“Wait a minute…” All heads turned as a student, who only moments before was silently typing away at her computer, slowly rose from her seat, eyes locked on the screen in front of her. After what seemed like an entire minute of silence, she looked straight at her teacher and said, “…this is all a lie!” 28 pairs of eyes slowly moved from her to her teacher, who sat smirking at the front of the room. “You are absolutely right,” the teacher replied, “but can you prove it?”
Students should not only be expected to find information online but, perhaps even more importantly, they also need to be taught how to be critical of the information they find there, and how to corroborate, analyze and judge it’s validity. Most teachers would identify this as an important 21st-century skill, but how do you teach it?
At Hill-Murray School outside of St. Paul, Minnesota, we decided that this skill was important enough to include into the digital literacy lessons our students complete every year as a way of helping them develop the skills they need to survive and thrive in a technology-rich learning environment. I was lucky enough to lead a collaborative team of teachers and counselors that planned and delivered lessons focused on topics like cyber safety, cyber bullying and effective digital communication, along with a particularly engaging lesson that focuses on information literacy.
Early on in the year, students learn about evaluating information with a fun and engaging lesson as part of our school’s digital citizenship curriculum. The lesson begins with some “invisible theater” where the teacher tells her students that they are going to be learning about online advocacy and provides them the link to a website as an example. As students open the link in their browsers, the teacher explains how websites can be used to advocate for a cause they believe in, even one that isn’t well known. The website discusses the plight of the Pacific Tree Octopus, an endangered species that most people have never heard of because corporate lumber interests have suppressed knowledge of its existence so they can continue to log in its habitat. This made the students upset, connecting with them emotionally and pulling them into the lesson. On the surface, the website looks very legitimate with all sorts of sources, updated news feeds and lots of illustrations and professional-looking artwork. The teacher tells the students to spend some time evaluating how a website like this one can help create concern for the tree octopus and what kinds of methods it uses to try to get the public to take action.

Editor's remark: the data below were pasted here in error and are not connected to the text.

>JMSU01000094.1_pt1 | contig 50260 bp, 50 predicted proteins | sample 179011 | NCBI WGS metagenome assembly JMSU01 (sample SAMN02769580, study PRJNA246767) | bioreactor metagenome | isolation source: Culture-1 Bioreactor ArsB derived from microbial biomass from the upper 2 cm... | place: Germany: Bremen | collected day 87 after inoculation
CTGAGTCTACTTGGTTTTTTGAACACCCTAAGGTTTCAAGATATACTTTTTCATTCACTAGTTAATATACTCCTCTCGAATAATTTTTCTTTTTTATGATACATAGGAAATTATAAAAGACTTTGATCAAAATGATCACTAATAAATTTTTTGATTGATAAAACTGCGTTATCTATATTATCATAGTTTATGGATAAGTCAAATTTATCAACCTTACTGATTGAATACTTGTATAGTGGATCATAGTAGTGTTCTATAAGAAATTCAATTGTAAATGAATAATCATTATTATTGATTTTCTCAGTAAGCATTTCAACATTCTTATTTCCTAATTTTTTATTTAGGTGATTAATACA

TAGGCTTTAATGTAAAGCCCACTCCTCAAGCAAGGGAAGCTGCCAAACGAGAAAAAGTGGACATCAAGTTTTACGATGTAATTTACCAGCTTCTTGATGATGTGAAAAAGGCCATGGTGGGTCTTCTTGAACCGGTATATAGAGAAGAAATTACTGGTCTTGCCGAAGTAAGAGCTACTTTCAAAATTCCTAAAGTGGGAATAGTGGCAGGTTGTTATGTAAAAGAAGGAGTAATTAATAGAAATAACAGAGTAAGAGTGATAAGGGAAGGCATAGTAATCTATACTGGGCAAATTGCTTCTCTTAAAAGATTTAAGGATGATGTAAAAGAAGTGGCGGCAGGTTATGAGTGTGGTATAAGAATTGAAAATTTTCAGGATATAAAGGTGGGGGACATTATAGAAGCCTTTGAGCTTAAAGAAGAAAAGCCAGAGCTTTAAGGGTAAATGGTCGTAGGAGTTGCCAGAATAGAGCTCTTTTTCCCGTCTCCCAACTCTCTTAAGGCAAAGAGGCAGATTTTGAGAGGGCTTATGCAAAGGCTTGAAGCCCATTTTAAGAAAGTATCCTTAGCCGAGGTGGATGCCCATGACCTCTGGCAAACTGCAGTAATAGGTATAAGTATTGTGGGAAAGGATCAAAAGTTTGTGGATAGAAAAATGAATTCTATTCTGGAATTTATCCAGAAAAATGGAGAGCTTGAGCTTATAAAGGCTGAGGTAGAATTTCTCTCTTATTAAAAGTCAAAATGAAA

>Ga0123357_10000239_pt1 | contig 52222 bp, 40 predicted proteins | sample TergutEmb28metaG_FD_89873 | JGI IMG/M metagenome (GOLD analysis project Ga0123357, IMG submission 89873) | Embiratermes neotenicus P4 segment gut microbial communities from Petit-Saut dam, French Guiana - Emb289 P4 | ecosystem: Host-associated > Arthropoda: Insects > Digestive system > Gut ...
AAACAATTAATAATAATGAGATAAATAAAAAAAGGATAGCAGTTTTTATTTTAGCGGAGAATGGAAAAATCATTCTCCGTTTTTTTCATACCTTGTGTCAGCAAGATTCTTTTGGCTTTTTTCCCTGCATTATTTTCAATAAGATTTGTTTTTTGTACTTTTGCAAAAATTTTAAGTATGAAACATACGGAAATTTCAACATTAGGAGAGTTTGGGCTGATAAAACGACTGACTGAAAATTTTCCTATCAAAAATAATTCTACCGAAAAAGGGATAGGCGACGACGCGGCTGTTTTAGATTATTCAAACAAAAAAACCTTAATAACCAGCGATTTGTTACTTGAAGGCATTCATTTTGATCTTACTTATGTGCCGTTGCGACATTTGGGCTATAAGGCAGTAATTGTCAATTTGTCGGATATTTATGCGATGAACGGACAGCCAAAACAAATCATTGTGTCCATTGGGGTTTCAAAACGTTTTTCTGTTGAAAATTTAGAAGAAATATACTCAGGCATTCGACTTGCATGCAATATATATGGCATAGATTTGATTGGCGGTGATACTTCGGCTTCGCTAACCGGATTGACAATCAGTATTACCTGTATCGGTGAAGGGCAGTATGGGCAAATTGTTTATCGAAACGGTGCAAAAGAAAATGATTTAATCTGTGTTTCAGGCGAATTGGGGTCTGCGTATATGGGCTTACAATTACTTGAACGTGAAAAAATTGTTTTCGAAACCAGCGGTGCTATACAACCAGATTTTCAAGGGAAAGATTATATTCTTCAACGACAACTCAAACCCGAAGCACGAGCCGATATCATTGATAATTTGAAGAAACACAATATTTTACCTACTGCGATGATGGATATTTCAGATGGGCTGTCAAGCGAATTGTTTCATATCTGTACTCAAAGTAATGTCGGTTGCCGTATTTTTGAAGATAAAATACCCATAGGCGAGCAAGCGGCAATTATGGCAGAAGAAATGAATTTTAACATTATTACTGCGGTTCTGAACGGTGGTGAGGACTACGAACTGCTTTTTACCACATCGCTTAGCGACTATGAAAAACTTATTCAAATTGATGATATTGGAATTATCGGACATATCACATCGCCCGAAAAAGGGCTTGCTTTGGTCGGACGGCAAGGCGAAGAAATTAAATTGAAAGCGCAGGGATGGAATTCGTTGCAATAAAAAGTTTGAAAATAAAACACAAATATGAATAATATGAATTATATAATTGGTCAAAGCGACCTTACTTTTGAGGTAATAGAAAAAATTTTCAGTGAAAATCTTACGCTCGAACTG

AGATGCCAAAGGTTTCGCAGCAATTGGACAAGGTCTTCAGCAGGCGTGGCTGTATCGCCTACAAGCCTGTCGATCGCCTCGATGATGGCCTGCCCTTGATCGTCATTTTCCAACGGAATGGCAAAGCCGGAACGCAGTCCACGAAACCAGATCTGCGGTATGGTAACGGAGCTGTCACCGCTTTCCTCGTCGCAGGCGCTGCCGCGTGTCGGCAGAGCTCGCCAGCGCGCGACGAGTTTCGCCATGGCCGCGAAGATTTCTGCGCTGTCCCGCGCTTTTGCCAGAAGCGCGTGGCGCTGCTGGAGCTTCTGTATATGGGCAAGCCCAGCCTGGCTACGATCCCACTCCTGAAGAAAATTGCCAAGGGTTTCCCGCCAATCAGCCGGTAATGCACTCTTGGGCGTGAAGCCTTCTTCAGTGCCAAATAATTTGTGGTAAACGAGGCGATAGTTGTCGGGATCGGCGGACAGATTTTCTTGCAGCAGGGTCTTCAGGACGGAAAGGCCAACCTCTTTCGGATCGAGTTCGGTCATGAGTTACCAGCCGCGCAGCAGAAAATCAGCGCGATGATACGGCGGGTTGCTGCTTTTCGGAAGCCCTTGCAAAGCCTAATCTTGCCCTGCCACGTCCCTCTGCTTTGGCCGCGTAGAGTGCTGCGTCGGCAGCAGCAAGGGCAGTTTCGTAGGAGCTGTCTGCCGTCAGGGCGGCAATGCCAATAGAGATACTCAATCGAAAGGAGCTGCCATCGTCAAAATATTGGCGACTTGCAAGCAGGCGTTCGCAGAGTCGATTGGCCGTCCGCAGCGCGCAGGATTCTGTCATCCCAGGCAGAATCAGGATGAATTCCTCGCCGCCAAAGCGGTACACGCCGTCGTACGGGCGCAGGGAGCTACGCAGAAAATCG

While the website may pass a cursory examination, it doesn’t generally take long for one inquisitive or detail-oriented student to begin to see the multitude of problems with the site. Clicking on links results in 404 errors. There is a suspicious absence of scientific attributions on the site. And many of the pictures of the endangered tree octopus are actually stuffed animals or plastic toys stuck in trees. After a few minutes, students begin to share their findings with each other and their curiosity quickly turns into skepticism, which is exactly the process we want our students to engage in when they approach any unknown or suspect source of online information. On the day I was helping to facilitate the lesson, it was at this point that our previously-mentioned rabblerouser stood up and decried the authenticity of the site in front of the entire class.